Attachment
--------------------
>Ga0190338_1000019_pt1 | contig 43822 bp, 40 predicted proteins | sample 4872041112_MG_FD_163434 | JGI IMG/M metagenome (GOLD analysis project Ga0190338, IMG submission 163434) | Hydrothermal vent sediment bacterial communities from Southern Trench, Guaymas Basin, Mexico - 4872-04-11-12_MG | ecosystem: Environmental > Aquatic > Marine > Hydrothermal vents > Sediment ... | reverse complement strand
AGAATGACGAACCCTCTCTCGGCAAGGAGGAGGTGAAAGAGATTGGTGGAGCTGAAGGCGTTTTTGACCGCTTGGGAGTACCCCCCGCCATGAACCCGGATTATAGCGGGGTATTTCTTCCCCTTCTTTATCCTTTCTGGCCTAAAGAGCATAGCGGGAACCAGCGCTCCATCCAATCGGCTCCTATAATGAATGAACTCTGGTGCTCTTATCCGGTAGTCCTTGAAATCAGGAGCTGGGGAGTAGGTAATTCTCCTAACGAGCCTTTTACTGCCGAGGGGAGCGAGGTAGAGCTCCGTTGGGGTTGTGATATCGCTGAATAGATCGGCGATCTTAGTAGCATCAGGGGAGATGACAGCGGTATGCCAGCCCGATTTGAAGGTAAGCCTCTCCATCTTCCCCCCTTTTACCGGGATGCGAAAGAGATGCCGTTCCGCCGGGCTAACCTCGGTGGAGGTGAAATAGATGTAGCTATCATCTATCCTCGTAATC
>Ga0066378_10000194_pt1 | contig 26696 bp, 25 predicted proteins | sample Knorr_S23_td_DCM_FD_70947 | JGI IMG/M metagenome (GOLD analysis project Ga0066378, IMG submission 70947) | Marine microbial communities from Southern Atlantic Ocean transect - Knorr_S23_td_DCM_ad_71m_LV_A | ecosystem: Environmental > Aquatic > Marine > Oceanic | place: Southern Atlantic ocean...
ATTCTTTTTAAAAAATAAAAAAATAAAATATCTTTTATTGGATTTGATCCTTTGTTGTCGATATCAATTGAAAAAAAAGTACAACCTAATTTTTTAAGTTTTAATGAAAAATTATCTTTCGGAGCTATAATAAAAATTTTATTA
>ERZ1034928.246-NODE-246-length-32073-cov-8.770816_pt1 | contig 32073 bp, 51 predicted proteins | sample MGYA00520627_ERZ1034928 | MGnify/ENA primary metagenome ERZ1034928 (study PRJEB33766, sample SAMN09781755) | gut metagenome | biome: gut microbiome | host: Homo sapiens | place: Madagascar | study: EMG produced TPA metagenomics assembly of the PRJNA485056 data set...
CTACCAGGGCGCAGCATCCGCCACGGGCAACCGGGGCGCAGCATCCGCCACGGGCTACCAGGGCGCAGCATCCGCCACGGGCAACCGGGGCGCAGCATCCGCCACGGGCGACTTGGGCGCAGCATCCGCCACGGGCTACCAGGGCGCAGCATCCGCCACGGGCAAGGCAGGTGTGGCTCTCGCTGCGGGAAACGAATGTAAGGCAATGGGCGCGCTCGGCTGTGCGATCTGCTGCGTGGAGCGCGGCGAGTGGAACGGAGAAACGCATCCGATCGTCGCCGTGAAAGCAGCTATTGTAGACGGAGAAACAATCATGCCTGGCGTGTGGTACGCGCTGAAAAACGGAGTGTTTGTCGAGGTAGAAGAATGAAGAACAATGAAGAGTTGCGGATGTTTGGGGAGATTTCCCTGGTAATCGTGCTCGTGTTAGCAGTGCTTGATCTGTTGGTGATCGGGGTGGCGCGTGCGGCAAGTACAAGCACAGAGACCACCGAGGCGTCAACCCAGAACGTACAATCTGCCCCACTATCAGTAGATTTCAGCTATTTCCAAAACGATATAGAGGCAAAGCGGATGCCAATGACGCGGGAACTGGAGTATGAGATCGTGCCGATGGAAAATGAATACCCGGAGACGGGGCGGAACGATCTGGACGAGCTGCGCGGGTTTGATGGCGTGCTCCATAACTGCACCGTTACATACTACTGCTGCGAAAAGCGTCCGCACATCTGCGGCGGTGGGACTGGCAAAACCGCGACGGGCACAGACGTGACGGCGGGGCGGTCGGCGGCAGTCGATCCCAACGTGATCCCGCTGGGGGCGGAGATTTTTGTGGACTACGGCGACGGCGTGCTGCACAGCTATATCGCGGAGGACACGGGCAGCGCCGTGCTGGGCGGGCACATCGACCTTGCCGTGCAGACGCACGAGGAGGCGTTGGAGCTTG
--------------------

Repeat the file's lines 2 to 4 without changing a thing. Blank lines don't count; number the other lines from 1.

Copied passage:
AGAATGACGAACCCTCTCTCGGCAAGGAGGAGGTGAAAGAGATTGGTGGAGCTGAAGGCGTTTTTGACCGCTTGGGAGTACCCCCCGCCATGAACCCGGATTATAGCGGGGTATTTCTTCCCCTTCTTTATCCTTTCTGGCCTAAAGAGCATAGCGGGAACCAGCGCTCCATCCAATCGGCTCCTATAATGAATGAACTCTGGTGCTCTTATCCGGTAGTCCTTGAAATCAGGAGCTGGGGAGTAGGTAATTCTCCTAACGAGCCTTTTACTGCCGAGGGGAGCGAGGTAGAGCTCCGTTGGGGTTGTGATATCGCTGAATAGATCGGCGATCTTAGTAGCATCAGGGGAGATGACAGCGGTATGCCAGCCCGATTTGAAGGTAAGCCTCTCCATCTTCCCCCCTTTTACCGGGATGCGAAAGAGATGCCGTTCCGCCGGGCTAACCTCGGTGGAGGTGAAATAGATGTAGCTATCATCTATCCTCGTAATC
>Ga0066378_10000194_pt1 | contig 26696 bp, 25 predicted proteins | sample Knorr_S23_td_DCM_FD_70947 | JGI IMG/M metagenome (GOLD analysis project Ga0066378, IMG submission 70947) | Marine microbial communities from Southern Atlantic Ocean transect - Knorr_S23_td_DCM_ad_71m_LV_A | ecosystem: Environmental > Aquatic > Marine > Oceanic | place: Southern Atlantic ocean...
ATTCTTTTTAAAAAATAAAAAAATAAAATATCTTTTATTGGATTTGATCCTTTGTTGTCGATATCAATTGAAAAAAAAGTACAACCTAATTTTTTAAGTTTTAATGAAAAATTATCTTTCGGAGCTATAATAAAAATTTTATTA